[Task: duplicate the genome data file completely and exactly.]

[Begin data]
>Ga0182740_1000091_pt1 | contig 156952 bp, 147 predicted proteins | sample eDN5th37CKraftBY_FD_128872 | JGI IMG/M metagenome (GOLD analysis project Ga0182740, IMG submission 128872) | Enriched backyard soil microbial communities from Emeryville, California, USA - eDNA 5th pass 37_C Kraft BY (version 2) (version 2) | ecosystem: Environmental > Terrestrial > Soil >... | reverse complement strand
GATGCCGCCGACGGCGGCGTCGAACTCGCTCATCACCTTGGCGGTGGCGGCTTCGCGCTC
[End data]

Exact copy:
>Ga0182740_1000091_pt1 | contig 156952 bp, 147 predicted proteins | sample eDN5th37CKraftBY_FD_128872 | JGI IMG/M metagenome (GOLD analysis project Ga0182740, IMG submission 128872) | Enriched backyard soil microbial communities from Emeryville, California, USA - eDNA 5th pass 37_C Kraft BY (version 2) (version 2) | ecosystem: Environmental > Terrestrial > Soil >... | reverse complement strand
GATGCCGCCGACGGCGGCGTCGAACTCGCTCATCACCTTGGCGGTGGCGGCTTCGCGCTC